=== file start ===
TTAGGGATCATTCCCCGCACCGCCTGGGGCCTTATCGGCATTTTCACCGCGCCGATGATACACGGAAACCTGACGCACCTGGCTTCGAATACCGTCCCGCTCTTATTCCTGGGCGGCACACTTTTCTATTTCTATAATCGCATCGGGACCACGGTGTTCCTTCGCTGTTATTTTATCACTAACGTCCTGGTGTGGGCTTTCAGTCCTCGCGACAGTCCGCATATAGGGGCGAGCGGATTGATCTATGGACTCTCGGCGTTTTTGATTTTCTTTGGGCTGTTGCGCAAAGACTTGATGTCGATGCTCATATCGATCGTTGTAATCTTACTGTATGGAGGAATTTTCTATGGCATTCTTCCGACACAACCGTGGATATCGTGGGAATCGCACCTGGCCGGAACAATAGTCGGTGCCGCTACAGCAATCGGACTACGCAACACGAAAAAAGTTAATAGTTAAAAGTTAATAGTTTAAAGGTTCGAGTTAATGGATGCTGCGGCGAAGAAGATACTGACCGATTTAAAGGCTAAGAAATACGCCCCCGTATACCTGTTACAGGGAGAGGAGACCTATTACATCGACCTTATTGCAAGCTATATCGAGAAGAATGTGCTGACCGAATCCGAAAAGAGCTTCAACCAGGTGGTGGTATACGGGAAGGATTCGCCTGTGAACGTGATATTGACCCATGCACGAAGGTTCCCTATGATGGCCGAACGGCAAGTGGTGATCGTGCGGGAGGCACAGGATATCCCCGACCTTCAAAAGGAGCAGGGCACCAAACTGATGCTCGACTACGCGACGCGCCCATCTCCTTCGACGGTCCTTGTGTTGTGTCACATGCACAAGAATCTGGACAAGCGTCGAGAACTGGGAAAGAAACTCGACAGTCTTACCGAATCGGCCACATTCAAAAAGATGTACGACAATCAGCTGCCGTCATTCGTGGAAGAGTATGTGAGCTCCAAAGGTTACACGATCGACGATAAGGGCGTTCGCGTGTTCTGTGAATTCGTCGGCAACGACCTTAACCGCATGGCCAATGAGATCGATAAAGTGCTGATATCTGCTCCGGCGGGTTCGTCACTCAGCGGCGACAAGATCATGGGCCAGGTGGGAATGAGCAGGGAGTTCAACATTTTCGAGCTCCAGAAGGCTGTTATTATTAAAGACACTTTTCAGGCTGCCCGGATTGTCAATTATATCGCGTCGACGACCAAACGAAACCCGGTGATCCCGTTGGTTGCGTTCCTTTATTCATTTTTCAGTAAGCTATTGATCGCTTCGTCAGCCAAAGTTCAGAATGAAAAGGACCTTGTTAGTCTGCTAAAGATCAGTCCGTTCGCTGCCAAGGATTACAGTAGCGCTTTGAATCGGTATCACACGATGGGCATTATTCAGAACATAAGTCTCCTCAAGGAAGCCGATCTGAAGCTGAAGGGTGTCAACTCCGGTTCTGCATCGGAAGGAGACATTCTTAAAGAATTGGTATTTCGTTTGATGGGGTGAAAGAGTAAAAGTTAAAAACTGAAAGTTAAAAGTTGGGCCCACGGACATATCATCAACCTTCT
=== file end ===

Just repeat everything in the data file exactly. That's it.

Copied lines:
TTAGGGATCATTCCCCGCACCGCCTGGGGCCTTATCGGCATTTTCACCGCGCCGATGATACACGGAAACCTGACGCACCTGGCTTCGAATACCGTCCCGCTCTTATTCCTGGGCGGCACACTTTTCTATTTCTATAATCGCATCGGGACCACGGTGTTCCTTCGCTGTTATTTTATCACTAACGTCCTGGTGTGGGCTTTCAGTCCTCGCGACAGTCCGCATATAGGGGCGAGCGGATTGATCTATGGACTCTCGGCGTTTTTGATTTTCTTTGGGCTGTTGCGCAAAGACTTGATGTCGATGCTCATATCGATCGTTGTAATCTTACTGTATGGAGGAATTTTCTATGGCATTCTTCCGACACAACCGTGGATATCGTGGGAATCGCACCTGGCCGGAACAATAGTCGGTGCCGCTACAGCAATCGGACTACGCAACACGAAAAAAGTTAATAGTTAAAAGTTAATAGTTTAAAGGTTCGAGTTAATGGATGCTGCGGCGAAGAAGATACTGACCGATTTAAAGGCTAAGAAATACGCCCCCGTATACCTGTTACAGGGAGAGGAGACCTATTACATCGACCTTATTGCAAGCTATATCGAGAAGAATGTGCTGACCGAATCCGAAAAGAGCTTCAACCAGGTGGTGGTATACGGGAAGGATTCGCCTGTGAACGTGATATTGACCCATGCACGAAGGTTCCCTATGATGGCCGAACGGCAAGTGGTGATCGTGCGGGAGGCACAGGATATCCCCGACCTTCAAAAGGAGCAGGGCACCAAACTGATGCTCGACTACGCGACGCGCCCATCTCCTTCGACGGTCCTTGTGTTGTGTCACATGCACAAGAATCTGGACAAGCGTCGAGAACTGGGAAAGAAACTCGACAGTCTTACCGAATCGGCCACATTCAAAAAGATGTACGACAATCAGCTGCCGTCATTCGTGGAAGAGTATGTGAGCTCCAAAGGTTACACGATCGACGATAAGGGCGTTCGCGTGTTCTGTGAATTCGTCGGCAACGACCTTAACCGCATGGCCAATGAGATCGATAAAGTGCTGATATCTGCTCCGGCGGGTTCGTCACTCAGCGGCGACAAGATCATGGGCCAGGTGGGAATGAGCAGGGAGTTCAACATTTTCGAGCTCCAGAAGGCTGTTATTATTAAAGACACTTTTCAGGCTGCCCGGATTGTCAATTATATCGCGTCGACGACCAAACGAAACCCGGTGATCCCGTTGGTTGCGTTCCTTTATTCATTTTTCAGTAAGCTATTGATCGCTTCGTCAGCCAAAGTTCAGAATGAAAAGGACCTTGTTAGTCTGCTAAAGATCAGTCCGTTCGCTGCCAAGGATTACAGTAGCGCTTTGAATCGGTATCACACGATGGGCATTATTCAGAACATAAGTCTCCTCAAGGAAGCCGATCTGAAGCTGAAGGGTGTCAACTCCGGTTCTGCATCGGAAGGAGACATTCTTAAAGAATTGGTATTTCGTTTGATGGGGTGAAAGAGTAAAAGTTAAAAACTGAAAGTTAAAAGTTGGGCCCACGGACATATCATCAACCTTCT